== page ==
A bit about the Philadelphia Cheesesteak: Back in the 1930's, Philadelphians Pat and Harry Olivieri, at their hot dog stand near South Philly's Italian market, invented this beloved sandwich of chopped steak piled high on a hoagie roll. The sandwich became so popular, Pat opened up a restaurant of his own, Pat's King of Steaks, which still operates today. Olivieri claims that shortly thereafter, provolone cheese was added by the manager, "Cocky Joe" Lorenza. Cheez Whiz, first marketed in 1952, was not available in the early versions of the cheesesteak sandwich, but it's now a common option, and, at Pat's, it is considered the "topping of choice". Directly across the street from Pat's King of Steaks is Geno's Steaks. Only in Philadelphis could two businesses located directly across the street from each other stay open all day and all night selling cheesesteaks and thrive.
Located on Passyunk Avenue near Ninth Street (in the heart of South Philly), their pleasant, humorously-boastful friendly-rivalry has brought well-deserved national-acclaim (and lots of celebrities and tourists) to both establishments. That said, Jim's Steaks, at 4th and South Street, is a longtime favorite of locals (and me), so, I thought I'd name drop that one too!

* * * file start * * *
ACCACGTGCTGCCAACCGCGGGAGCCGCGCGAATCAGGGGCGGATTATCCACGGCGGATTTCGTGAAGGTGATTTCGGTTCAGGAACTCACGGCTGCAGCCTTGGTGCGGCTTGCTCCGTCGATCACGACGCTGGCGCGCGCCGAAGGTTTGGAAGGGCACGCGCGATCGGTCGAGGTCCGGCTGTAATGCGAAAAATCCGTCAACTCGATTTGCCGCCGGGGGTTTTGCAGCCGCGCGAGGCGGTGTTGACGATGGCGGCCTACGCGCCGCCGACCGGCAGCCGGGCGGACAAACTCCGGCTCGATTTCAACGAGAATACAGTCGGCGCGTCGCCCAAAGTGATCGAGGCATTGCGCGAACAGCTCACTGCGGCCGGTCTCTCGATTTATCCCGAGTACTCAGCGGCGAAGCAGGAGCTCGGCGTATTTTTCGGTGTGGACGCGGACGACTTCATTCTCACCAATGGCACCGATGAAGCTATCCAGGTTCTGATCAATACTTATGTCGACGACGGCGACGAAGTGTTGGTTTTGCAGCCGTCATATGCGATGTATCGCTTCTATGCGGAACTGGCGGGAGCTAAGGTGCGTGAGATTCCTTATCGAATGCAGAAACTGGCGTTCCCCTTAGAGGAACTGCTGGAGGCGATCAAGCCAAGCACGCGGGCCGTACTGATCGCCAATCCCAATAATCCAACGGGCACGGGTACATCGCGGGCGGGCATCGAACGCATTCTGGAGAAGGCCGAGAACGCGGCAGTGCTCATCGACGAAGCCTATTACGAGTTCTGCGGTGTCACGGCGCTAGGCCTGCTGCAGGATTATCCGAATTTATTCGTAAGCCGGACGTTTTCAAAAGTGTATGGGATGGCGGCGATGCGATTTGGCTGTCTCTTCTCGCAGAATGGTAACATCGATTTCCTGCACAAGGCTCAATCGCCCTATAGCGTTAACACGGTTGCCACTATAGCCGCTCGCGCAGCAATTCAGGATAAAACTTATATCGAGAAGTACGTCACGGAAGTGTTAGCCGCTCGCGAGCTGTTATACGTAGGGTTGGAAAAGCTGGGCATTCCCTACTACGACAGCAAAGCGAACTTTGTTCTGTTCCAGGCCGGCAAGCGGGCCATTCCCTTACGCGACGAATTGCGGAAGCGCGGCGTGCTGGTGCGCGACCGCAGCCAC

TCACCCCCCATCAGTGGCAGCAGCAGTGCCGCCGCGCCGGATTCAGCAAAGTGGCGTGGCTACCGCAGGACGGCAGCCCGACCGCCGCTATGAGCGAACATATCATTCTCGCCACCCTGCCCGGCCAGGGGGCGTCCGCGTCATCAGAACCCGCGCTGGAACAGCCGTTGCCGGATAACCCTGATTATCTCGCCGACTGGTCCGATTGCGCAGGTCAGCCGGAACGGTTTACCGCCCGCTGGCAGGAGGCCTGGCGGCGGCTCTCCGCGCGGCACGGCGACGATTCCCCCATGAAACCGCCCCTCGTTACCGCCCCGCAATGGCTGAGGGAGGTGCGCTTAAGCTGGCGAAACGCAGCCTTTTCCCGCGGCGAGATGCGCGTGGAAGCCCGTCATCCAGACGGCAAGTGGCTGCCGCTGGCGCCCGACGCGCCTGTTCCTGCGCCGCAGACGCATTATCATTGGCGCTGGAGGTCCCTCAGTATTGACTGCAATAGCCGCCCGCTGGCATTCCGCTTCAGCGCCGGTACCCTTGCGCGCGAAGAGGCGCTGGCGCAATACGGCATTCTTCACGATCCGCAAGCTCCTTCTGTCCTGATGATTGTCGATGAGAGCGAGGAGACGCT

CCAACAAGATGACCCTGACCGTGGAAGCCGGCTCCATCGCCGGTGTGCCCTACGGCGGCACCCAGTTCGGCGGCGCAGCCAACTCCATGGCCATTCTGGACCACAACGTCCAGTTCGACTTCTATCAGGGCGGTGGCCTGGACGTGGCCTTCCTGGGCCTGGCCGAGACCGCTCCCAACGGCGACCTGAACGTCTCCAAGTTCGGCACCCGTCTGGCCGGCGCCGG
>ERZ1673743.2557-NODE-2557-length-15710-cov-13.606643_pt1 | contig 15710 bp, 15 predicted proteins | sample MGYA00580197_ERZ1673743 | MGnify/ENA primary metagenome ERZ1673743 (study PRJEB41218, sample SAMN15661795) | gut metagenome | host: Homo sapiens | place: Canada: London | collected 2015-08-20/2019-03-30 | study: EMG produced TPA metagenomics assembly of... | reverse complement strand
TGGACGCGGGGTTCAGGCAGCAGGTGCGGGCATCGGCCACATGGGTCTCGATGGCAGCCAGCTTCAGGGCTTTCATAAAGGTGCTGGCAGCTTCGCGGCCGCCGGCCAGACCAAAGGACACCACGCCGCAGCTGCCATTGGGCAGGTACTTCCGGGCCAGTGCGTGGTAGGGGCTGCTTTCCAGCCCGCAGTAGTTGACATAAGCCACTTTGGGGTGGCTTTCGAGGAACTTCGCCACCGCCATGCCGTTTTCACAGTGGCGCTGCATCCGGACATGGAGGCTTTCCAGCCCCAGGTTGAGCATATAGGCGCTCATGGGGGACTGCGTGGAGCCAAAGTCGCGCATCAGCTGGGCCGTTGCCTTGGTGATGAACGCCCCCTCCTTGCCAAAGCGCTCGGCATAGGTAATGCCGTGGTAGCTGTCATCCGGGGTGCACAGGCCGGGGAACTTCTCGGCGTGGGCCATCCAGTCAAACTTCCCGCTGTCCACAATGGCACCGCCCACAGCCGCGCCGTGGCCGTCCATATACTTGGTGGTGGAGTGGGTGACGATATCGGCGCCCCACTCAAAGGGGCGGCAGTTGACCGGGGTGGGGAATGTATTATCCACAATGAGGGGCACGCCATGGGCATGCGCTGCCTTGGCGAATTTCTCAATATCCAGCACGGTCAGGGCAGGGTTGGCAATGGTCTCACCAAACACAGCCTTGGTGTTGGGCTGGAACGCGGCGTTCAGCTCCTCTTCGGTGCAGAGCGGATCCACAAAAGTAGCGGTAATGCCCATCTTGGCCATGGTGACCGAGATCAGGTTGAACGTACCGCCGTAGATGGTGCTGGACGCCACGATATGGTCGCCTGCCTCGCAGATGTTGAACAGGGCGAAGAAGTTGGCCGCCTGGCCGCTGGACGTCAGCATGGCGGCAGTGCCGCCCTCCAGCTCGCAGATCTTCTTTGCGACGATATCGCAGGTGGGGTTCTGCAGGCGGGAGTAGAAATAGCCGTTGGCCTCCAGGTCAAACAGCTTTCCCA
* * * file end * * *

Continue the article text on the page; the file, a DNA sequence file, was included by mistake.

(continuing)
Trivia: Eating a cheesesteak at midnight is a Philly tradition!
The Philly cheesesteak experience is more than just eating chopped steak with melted cheese on a roll. These sandwiches, an Italian-American invention, are a civic icon -- a cultural obsession. They're portable, real-deal fast-food, and, they're available in cafes, steak shops, delicatessens and pizzerias, as well as food trucks or street vendors, throughout the city and suburbs. These are the standard upon which all others are judged, so, no matter where you are right now, if you are in search of the perfect Philly-style cheesesteak (even in Philadelphia they vary a bit from vendor to vendor), here are a few cheesy things you seriously need to know:
#1. The meat. This is not frozen Steak-Ums. A Philly cheesesteak is always made with high-quality, nicely-marbled, thinly-sliced, rib-eye steak. For example: this rib-eye would be cut lengthwise into 4-5 thin steaks. The sliced meat is cooked rather quickly on a large lightly-greased flat-top griddle. As the meat cooks it gets rough chopped into chunks and pieces.
#2. The options. Each sandwich is made-to-order. You decide what you want on yours (options vary amongst vendors): sauted onions, peppers and/or mushrooms; American, provolone or Cheez Whiz, and; "steak sauce", which in Philly lingo means a tomato product similar to pizza sauce.
#2. The roll. In Philadelphia, cheesesteaks are placed on an Amoroso or Italian Vilotti-Pisanelli roll, with the Amoroso being the most famous (and my favorite). They are long, 10"-12", thinnish and medium-textured -- neither fluffy nor soft, and decidedly not hard. But, outside of Philly, they are hard to find. Thankfully, I have a source.